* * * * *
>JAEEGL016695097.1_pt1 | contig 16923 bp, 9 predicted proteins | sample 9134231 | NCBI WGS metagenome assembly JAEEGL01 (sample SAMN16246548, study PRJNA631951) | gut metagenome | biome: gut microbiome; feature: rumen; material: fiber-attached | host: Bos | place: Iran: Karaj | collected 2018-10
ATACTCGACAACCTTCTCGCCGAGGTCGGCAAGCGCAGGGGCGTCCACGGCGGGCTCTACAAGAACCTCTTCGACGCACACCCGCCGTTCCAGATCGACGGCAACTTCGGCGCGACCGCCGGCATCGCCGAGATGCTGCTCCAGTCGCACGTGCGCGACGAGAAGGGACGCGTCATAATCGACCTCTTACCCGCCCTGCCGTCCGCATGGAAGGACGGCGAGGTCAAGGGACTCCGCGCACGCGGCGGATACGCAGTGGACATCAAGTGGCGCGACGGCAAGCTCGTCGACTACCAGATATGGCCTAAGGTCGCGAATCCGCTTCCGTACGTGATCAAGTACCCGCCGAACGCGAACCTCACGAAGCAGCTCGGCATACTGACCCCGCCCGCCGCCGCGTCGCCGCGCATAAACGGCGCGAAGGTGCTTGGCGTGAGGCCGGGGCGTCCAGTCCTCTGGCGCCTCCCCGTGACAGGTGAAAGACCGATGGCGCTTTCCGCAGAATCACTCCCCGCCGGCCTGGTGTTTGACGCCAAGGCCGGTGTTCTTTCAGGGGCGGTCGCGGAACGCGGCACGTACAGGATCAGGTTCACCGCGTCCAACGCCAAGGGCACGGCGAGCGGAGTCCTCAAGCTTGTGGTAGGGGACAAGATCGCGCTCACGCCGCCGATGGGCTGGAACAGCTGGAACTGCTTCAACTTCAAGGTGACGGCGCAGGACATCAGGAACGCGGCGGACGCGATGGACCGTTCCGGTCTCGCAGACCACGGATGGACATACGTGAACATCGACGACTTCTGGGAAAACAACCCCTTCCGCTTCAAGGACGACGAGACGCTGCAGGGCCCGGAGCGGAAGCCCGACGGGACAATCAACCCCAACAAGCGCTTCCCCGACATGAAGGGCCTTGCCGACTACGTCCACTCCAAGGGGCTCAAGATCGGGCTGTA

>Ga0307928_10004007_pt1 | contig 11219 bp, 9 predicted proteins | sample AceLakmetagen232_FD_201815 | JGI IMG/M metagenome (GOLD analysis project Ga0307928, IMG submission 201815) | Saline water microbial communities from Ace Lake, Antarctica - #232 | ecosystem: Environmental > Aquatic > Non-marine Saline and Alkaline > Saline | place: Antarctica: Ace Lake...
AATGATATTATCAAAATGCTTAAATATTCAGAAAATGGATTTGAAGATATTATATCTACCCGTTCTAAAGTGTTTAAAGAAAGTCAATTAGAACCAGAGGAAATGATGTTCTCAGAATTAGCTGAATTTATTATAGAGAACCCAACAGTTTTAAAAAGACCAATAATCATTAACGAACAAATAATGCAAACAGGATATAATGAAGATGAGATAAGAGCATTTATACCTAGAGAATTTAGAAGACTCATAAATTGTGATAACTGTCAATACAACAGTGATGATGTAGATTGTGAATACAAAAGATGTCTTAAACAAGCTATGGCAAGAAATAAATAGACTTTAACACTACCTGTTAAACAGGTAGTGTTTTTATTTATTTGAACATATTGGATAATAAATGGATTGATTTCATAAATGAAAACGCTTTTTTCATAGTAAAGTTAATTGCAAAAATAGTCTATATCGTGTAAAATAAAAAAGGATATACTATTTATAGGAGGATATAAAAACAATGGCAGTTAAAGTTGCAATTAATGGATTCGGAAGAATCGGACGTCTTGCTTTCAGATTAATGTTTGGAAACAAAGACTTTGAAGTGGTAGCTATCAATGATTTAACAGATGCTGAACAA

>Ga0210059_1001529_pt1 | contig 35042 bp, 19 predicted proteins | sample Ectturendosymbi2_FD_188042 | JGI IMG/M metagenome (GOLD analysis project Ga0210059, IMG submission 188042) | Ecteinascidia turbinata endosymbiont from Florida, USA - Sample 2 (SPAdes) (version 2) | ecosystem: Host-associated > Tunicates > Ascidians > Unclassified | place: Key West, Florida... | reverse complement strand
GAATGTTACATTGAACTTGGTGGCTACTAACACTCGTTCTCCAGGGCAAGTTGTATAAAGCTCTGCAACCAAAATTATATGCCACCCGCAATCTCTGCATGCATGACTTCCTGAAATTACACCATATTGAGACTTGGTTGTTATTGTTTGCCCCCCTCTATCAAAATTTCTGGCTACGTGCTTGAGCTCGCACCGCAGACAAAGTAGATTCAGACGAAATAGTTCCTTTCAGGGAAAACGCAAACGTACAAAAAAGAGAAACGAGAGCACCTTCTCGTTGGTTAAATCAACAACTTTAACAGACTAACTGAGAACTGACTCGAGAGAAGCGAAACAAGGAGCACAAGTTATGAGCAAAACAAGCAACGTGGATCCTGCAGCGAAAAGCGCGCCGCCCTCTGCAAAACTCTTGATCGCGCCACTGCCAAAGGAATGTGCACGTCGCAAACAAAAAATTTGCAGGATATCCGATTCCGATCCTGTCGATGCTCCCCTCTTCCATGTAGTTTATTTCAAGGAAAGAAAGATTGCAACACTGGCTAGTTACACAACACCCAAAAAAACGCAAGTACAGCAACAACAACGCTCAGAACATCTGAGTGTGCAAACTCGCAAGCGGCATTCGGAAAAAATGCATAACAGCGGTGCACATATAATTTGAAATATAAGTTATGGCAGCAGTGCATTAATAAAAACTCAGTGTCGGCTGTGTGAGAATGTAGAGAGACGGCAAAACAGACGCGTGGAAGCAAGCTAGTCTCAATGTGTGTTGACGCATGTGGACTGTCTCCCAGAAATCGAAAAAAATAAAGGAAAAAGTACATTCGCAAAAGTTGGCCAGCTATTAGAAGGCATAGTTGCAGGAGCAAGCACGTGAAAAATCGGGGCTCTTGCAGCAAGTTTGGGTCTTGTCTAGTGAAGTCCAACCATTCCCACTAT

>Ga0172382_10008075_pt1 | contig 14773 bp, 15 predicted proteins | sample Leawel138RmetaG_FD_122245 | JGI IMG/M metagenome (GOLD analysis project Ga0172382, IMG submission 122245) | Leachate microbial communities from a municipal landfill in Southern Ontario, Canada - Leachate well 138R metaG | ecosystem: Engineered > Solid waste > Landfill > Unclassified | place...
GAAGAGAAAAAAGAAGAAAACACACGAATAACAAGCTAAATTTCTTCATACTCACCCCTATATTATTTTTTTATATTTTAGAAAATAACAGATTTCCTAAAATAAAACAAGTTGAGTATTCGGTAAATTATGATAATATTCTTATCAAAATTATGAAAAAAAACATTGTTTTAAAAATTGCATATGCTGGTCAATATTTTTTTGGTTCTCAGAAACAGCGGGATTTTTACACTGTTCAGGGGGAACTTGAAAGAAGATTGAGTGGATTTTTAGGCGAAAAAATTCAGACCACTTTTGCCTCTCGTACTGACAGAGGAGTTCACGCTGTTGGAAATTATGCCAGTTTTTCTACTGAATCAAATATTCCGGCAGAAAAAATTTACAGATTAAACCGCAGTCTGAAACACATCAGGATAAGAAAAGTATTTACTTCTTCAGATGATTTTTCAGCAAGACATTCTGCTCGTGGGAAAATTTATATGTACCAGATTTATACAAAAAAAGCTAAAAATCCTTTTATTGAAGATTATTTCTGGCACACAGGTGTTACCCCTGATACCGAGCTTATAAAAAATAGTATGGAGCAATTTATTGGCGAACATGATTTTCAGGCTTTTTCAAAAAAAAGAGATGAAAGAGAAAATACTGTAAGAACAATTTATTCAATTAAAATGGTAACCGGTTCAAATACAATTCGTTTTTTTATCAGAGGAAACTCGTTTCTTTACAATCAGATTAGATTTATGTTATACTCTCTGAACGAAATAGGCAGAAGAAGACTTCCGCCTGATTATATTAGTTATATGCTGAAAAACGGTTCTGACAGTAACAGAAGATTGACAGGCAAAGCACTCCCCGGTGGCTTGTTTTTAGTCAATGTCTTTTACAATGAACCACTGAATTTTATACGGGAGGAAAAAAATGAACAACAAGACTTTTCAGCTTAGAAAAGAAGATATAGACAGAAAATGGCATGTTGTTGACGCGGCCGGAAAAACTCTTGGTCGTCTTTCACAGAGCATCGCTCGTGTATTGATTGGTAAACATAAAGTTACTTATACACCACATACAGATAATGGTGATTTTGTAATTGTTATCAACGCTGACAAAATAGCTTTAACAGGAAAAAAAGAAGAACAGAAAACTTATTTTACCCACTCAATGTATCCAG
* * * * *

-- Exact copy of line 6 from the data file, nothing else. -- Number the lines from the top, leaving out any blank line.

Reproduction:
GAATGTTACATTGAACTTGGTGGCTACTAACACTCGTTCTCCAGGGCAAGTTGTATAAAGCTCTGCAACCAAAATTATATGCCACCCGCAATCTCTGCATGCATGACTTCCTGAAATTACACCATATTGAGACTTGGTTGTTATTGTTTGCCCCCCTCTATCAAAATTTCTGGCTACGTGCTTGAGCTCGCACCGCAGACAAAGTAGATTCAGACGAAATAGTTCCTTTCAGGGAAAACGCAAACGTACAAAAAAGAGAAACGAGAGCACCTTCTCGTTGGTTAAATCAACAACTTTAACAGACTAACTGAGAACTGACTCGAGAGAAGCGAAACAAGGAGCACAAGTTATGAGCAAAACAAGCAACGTGGATCCTGCAGCGAAAAGCGCGCCGCCCTCTGCAAAACTCTTGATCGCGCCACTGCCAAAGGAATGTGCACGTCGCAAACAAAAAATTTGCAGGATATCCGATTCCGATCCTGTCGATGCTCCCCTCTTCCATGTAGTTTATTTCAAGGAAAGAAAGATTGCAACACTGGCTAGTTACACAACACCCAAAAAAACGCAAGTACAGCAACAACAACGCTCAGAACATCTGAGTGTGCAAACTCGCAAGCGGCATTCGGAAAAAATGCATAACAGCGGTGCACATATAATTTGAAATATAAGTTATGGCAGCAGTGCATTAATAAAAACTCAGTGTCGGCTGTGTGAGAATGTAGAGAGACGGCAAAACAGACGCGTGGAAGCAAGCTAGTCTCAATGTGTGTTGACGCATGTGGACTGTCTCCCAGAAATCGAAAAAAATAAAGGAAAAAGTACATTCGCAAAAGTTGGCCAGCTATTAGAAGGCATAGTTGCAGGAGCAAGCACGTGAAAAATCGGGGCTCTTGCAGCAAGTTTGGGTCTTGTCTAGTGAAGTCCAACCATTCCCACTAT